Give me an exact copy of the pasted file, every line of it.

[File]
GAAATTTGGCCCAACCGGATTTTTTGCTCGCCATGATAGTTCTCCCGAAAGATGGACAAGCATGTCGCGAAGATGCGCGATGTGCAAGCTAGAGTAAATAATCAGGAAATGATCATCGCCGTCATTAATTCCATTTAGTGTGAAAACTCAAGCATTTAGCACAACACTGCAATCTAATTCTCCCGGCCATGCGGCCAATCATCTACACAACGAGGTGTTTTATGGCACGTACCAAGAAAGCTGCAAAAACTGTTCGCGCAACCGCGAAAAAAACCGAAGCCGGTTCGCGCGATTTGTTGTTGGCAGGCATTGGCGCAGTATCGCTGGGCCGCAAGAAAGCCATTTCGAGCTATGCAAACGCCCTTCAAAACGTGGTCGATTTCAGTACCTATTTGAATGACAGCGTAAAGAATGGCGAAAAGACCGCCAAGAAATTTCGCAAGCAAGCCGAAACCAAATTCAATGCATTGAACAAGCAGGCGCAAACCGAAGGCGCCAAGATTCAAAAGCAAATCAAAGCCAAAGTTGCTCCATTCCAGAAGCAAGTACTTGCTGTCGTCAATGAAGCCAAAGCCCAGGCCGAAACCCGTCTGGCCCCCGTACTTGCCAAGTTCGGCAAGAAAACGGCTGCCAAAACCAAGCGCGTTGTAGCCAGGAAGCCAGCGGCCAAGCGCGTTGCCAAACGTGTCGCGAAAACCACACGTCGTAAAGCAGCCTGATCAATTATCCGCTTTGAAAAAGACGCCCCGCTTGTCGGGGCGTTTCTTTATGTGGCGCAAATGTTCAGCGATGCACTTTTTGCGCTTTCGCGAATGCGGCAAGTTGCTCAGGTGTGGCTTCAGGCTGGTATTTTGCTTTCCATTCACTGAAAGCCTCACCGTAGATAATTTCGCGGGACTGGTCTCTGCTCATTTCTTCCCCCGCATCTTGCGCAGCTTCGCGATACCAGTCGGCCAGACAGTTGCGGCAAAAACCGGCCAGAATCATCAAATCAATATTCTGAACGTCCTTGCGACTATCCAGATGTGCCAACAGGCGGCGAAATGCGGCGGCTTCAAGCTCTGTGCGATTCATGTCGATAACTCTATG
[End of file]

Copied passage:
GAAATTTGGCCCAACCGGATTTTTTGCTCGCCATGATAGTTCTCCCGAAAGATGGACAAGCATGTCGCGAAGATGCGCGATGTGCAAGCTAGAGTAAATAATCAGGAAATGATCATCGCCGTCATTAATTCCATTTAGTGTGAAAACTCAAGCATTTAGCACAACACTGCAATCTAATTCTCCCGGCCATGCGGCCAATCATCTACACAACGAGGTGTTTTATGGCACGTACCAAGAAAGCTGCAAAAACTGTTCGCGCAACCGCGAAAAAAACCGAAGCCGGTTCGCGCGATTTGTTGTTGGCAGGCATTGGCGCAGTATCGCTGGGCCGCAAGAAAGCCATTTCGAGCTATGCAAACGCCCTTCAAAACGTGGTCGATTTCAGTACCTATTTGAATGACAGCGTAAAGAATGGCGAAAAGACCGCCAAGAAATTTCGCAAGCAAGCCGAAACCAAATTCAATGCATTGAACAAGCAGGCGCAAACCGAAGGCGCCAAGATTCAAAAGCAAATCAAAGCCAAAGTTGCTCCATTCCAGAAGCAAGTACTTGCTGTCGTCAATGAAGCCAAAGCCCAGGCCGAAACCCGTCTGGCCCCCGTACTTGCCAAGTTCGGCAAGAAAACGGCTGCCAAAACCAAGCGCGTTGTAGCCAGGAAGCCAGCGGCCAAGCGCGTTGCCAAACGTGTCGCGAAAACCACACGTCGTAAAGCAGCCTGATCAATTATCCGCTTTGAAAAAGACGCCCCGCTTGTCGGGGCGTTTCTTTATGTGGCGCAAATGTTCAGCGATGCACTTTTTGCGCTTTCGCGAATGCGGCAAGTTGCTCAGGTGTGGCTTCAGGCTGGTATTTTGCTTTCCATTCACTGAAAGCCTCACCGTAGATAATTTCGCGGGACTGGTCTCTGCTCATTTCTTCCCCCGCATCTTGCGCAGCTTCGCGATACCAGTCGGCCAGACAGTTGCGGCAAAAACCGGCCAGAATCATCAAATCAATATTCTGAACGTCCTTGCGACTATCCAGATGTGCCAACAGGCGGCGAAATGCGGCGGCTTCAAGCTCTGTGCGATTCATGTCGATAACTCTATG